Metro Spokane Places to Live
2020 population: 12,977
Drive time to downtown Coeur d’Alene: 55 minutes
Drive time to downtown Spokane: 25 minutes
Overall Character: ★★★★★
Market Activity: ★★★★☆
Farm Town: ★★★☆☆
Timber Town: ☆☆☆☆☆
Lake / River Town: ☆☆☆☆☆
Cheney Community Description
It’s a shame Eastern Washington University in Cheney is a directional school because snobs like me tend to lift our pinkies at such things. Nevertheless, directional school or not, Cheney’s quality of life is every bit on par with classic, larger college towns, simply at a smaller scale.
There’s enough open space between urban Spokane and Cheney to establish a degree of autonomy for Cheney. Despite its somewhat isolated feeling, Cheney is only about 25 minutes from downtown Spokane. Thus, Cheney gets to enjoy the identity benefits of being its own thing and the functional benefits of being within easy striking distance of downtown Spokane.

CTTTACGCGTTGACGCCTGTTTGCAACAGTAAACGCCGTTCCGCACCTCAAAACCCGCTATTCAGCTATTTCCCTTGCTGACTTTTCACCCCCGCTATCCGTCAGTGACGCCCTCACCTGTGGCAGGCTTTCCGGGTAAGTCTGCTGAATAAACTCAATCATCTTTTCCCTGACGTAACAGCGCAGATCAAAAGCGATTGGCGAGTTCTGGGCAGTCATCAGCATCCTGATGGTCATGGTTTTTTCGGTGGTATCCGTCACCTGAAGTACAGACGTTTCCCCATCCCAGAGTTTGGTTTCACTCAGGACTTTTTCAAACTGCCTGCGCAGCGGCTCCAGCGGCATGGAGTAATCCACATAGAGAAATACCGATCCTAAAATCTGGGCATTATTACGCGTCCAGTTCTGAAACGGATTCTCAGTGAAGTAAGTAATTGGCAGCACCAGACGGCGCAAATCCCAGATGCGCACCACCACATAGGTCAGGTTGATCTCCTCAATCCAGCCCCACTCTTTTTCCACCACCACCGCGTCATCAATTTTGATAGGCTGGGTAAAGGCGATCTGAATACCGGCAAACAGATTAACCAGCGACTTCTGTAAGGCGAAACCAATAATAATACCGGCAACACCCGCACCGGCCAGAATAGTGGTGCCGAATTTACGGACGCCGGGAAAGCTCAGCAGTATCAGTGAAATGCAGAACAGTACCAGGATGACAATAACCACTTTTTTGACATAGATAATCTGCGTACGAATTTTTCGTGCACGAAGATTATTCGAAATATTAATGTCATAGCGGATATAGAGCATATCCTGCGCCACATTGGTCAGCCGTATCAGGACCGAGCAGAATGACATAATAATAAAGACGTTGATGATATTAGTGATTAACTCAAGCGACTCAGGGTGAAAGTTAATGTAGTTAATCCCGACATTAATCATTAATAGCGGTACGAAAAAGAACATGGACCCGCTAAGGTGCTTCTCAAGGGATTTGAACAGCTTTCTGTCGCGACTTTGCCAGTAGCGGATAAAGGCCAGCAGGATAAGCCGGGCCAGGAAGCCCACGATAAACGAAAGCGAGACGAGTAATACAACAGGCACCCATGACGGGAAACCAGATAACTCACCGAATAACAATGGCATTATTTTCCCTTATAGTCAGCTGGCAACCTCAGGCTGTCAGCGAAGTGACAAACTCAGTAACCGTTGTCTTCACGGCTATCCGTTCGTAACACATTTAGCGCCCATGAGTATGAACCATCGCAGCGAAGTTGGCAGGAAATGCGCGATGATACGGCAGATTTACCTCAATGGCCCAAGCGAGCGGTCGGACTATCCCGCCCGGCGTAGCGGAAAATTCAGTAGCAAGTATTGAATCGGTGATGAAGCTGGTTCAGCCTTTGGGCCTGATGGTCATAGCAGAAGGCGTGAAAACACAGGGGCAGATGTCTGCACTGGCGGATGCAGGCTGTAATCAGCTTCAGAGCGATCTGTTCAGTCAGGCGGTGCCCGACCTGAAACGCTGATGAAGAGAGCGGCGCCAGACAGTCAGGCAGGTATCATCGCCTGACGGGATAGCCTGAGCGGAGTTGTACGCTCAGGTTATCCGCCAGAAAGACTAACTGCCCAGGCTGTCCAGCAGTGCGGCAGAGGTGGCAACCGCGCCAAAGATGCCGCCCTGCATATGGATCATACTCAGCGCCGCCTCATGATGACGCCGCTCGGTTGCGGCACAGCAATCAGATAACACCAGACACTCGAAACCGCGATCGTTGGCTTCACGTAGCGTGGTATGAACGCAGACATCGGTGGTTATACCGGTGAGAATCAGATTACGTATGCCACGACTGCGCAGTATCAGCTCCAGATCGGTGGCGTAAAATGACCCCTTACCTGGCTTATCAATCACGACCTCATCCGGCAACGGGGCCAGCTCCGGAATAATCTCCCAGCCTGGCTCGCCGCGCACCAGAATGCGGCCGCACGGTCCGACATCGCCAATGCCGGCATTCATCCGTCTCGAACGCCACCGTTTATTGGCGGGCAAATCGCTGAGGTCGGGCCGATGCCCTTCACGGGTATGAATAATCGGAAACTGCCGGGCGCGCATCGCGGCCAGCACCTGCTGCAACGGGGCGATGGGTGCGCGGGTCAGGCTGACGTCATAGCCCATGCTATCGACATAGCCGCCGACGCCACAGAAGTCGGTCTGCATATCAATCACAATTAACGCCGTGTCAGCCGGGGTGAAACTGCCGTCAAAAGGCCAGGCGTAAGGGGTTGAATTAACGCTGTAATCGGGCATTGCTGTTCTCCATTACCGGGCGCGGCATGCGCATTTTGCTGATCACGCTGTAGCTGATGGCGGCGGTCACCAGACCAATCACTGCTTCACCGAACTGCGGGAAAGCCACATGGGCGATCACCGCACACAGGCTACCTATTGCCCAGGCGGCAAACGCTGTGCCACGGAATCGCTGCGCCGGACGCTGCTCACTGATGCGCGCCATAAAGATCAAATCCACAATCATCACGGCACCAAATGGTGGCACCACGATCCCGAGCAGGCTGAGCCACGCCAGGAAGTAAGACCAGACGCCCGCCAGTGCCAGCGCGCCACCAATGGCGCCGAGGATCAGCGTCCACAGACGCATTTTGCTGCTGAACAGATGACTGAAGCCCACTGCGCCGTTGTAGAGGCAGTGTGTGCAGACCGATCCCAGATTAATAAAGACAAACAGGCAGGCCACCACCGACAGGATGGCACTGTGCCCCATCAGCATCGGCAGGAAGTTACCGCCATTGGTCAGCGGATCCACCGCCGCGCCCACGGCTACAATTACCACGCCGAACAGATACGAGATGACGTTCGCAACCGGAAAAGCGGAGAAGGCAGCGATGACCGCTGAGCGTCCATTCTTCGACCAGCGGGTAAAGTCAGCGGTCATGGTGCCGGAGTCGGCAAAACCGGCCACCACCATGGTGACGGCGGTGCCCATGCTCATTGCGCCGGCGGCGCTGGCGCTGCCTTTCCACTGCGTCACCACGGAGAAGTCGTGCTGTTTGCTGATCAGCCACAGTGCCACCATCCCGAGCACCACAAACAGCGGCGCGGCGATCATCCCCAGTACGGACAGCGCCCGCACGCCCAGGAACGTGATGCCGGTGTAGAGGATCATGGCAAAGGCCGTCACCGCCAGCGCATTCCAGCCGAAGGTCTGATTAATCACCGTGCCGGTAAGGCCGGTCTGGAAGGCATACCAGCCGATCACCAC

Downtown Cheney is everything one expects from a college town’s downtown – historic, pubs and coffee shops abound, and there’s plenty of character and school pride.
The town/gown relationship appears healthy, as well. Eastern Washington University’s campus integrates well into Cheney’s urban fabric. Eastern is, indeed, the center of Cheney far more than downtown is. The neighborhoods around campus are historic and lush. As expected, most of the older homes have been chopped-up into rentals for students. There’s also a handful of frats and sororities scaled to the size of Cheney.
In the end, Cheney maintains a significant sense of place from an urban design perspective. Indeed, Cheney is its own thing. In the coming years, however, it will be interesting to see how the growth of metro Spokane impacts Cheney, which it most certainly will one way or another. More important, it will be interesting to see how Cheney manages and responds to growth pressures attempting to suburbanize the gap between Cheney and Spokane. There are quite a few cities within Spokane’s metro that face the same challenge – how do you maintain a sense of place as urban Spokane/Cd’A continues its relentless march of new subdivisions and strip malls that creep over the metro.
Cheney leadership might consider strategically annexing willing property owners on all roads that lead to Spokane. At least then, as the market transitions all those farm fields and timber lands into strip malls and subdivisions, you’ll have a say in how that happens. The alternative is Spokane County leadership decides your urban fate.